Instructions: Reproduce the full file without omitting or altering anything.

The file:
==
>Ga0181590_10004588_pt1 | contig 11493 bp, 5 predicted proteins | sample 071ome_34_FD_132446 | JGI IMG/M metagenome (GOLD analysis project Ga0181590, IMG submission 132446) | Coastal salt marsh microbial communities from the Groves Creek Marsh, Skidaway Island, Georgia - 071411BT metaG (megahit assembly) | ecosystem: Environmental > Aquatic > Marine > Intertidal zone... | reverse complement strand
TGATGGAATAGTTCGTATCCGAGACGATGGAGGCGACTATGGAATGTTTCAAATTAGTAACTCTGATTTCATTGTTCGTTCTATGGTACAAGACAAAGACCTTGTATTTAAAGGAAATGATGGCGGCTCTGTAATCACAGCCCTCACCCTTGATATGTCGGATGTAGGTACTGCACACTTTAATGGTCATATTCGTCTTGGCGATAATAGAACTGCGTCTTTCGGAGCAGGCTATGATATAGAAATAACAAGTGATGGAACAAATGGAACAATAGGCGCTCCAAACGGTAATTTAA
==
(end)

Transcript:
>Ga0181590_10004588_pt1 | contig 11493 bp, 5 predicted proteins | sample 071ome_34_FD_132446 | JGI IMG/M metagenome (GOLD analysis project Ga0181590, IMG submission 132446) | Coastal salt marsh microbial communities from the Groves Creek Marsh, Skidaway Island, Georgia - 071411BT metaG (megahit assembly) | ecosystem: Environmental > Aquatic > Marine > Intertidal zone... | reverse complement strand
TGATGGAATAGTTCGTATCCGAGACGATGGAGGCGACTATGGAATGTTTCAAATTAGTAACTCTGATTTCATTGTTCGTTCTATGGTACAAGACAAAGACCTTGTATTTAAAGGAAATGATGGCGGCTCTGTAATCACAGCCCTCACCCTTGATATGTCGGATGTAGGTACTGCACACTTTAATGGTCATATTCGTCTTGGCGATAATAGAACTGCGTCTTTCGGAGCAGGCTATGATATAGAAATAACAAGTGATGGAACAAATGGAACAATAGGCGCTCCAAACGGTAATTTAA